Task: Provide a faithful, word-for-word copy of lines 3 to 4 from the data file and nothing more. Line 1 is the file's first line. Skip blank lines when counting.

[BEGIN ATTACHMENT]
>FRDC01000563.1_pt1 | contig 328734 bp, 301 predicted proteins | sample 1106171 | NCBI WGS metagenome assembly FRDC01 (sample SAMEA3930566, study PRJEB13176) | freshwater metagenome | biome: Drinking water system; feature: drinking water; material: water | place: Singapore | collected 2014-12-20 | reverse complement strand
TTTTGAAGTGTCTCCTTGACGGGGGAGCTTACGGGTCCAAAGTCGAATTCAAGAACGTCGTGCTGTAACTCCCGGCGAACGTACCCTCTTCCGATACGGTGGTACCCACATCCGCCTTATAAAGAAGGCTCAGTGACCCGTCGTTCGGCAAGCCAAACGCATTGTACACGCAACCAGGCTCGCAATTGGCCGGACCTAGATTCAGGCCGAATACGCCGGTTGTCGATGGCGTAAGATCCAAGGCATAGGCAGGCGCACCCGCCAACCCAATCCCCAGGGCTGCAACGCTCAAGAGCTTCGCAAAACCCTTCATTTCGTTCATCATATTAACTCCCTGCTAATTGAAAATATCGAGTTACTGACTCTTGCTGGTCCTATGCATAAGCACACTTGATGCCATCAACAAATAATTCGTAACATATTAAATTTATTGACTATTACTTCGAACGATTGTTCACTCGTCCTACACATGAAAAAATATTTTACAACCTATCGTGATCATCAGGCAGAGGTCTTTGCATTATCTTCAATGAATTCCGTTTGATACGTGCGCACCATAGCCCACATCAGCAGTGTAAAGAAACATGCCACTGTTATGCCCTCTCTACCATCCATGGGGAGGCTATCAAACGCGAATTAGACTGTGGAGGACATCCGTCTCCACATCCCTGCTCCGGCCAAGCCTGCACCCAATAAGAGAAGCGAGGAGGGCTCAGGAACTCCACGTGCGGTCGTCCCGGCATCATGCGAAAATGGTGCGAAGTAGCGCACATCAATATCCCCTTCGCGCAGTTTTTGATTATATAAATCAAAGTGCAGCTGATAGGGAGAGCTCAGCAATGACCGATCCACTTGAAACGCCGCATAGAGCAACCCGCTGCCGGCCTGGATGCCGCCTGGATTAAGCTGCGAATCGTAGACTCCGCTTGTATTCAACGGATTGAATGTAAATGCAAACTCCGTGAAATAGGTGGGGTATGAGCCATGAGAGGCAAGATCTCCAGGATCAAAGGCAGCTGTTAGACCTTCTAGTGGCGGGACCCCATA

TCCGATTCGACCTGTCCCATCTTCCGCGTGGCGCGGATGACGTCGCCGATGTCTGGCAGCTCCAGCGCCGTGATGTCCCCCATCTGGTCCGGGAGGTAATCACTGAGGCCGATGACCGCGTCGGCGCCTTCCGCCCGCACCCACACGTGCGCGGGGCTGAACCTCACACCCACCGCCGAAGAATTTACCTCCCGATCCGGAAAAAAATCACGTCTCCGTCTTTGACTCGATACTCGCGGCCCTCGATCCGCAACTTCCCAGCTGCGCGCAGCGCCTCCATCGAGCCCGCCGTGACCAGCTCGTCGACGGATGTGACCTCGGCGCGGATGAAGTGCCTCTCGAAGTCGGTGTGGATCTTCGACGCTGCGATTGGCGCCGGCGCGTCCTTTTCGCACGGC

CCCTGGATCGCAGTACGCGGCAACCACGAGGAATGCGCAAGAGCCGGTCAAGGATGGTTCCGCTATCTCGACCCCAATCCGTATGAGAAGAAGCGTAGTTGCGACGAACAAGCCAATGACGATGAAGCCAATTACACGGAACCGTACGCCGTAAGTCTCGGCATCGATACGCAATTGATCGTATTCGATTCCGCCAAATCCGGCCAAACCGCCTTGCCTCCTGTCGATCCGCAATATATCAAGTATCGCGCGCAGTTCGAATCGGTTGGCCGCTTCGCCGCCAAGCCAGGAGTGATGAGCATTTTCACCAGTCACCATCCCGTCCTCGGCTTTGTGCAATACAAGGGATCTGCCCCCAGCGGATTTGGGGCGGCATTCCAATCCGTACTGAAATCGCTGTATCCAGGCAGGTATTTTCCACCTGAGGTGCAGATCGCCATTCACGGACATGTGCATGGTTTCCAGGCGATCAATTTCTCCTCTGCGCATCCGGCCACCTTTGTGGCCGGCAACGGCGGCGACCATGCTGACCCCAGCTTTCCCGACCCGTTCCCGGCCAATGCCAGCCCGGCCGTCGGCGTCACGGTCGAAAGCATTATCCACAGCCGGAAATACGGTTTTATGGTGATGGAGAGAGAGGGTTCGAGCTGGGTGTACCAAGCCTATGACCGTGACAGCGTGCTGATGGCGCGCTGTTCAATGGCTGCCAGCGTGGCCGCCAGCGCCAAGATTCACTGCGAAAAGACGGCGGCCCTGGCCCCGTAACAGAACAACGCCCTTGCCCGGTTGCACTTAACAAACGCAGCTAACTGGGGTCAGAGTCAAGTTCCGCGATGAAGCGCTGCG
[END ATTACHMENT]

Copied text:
TCCGATTCGACCTGTCCCATCTTCCGCGTGGCGCGGATGACGTCGCCGATGTCTGGCAGCTCCAGCGCCGTGATGTCCCCCATCTGGTCCGGGAGGTAATCACTGAGGCCGATGACCGCGTCGGCGCCTTCCGCCCGCACCCACACGTGCGCGGGGCTGAACCTCACACCCACCGCCGAAGAATTTACCTCCCGATCCGGAAAAAAATCACGTCTCCGTCTTTGACTCGATACTCGCGGCCCTCGATCCGCAACTTCCCAGCTGCGCGCAGCGCCTCCATCGAGCCCGCCGTGACCAGCTCGTCGACGGATGTGACCTCGGCGCGGATGAAGTGCCTCTCGAAGTCGGTGTGGATCTTCGACGCTGCGATTGGCGCCGGCGCGTCCTTTTCGCACGGC

CCCTGGATCGCAGTACGCGGCAACCACGAGGAATGCGCAAGAGCCGGTCAAGGATGGTTCCGCTATCTCGACCCCAATCCGTATGAGAAGAAGCGTAGTTGCGACGAACAAGCCAATGACGATGAAGCCAATTACACGGAACCGTACGCCGTAAGTCTCGGCATCGATACGCAATTGATCGTATTCGATTCCGCCAAATCCGGCCAAACCGCCTTGCCTCCTGTCGATCCGCAATATATCAAGTATCGCGCGCAGTTCGAATCGGTTGGCCGCTTCGCCGCCAAGCCAGGAGTGATGAGCATTTTCACCAGTCACCATCCCGTCCTCGGCTTTGTGCAATACAAGGGATCTGCCCCCAGCGGATTTGGGGCGGCATTCCAATCCGTACTGAAATCGCTGTATCCAGGCAGGTATTTTCCACCTGAGGTGCAGATCGCCATTCACGGACATGTGCATGGTTTCCAGGCGATCAATTTCTCCTCTGCGCATCCGGCCACCTTTGTGGCCGGCAACGGCGGCGACCATGCTGACCCCAGCTTTCCCGACCCGTTCCCGGCCAATGCCAGCCCGGCCGTCGGCGTCACGGTCGAAAGCATTATCCACAGCCGGAAATACGGTTTTATGGTGATGGAGAGAGAGGGTTCGAGCTGGGTGTACCAAGCCTATGACCGTGACAGCGTGCTGATGGCGCGCTGTTCAATGGCTGCCAGCGTGGCCGCCAGCGCCAAGATTCACTGCGAAAAGACGGCGGCCCTGGCCCCGTAACAGAACAACGCCCTTGCCCGGTTGCACTTAACAAACGCAGCTAACTGGGGTCAGAGTCAAGTTCCGCGATGAAGCGCTGCG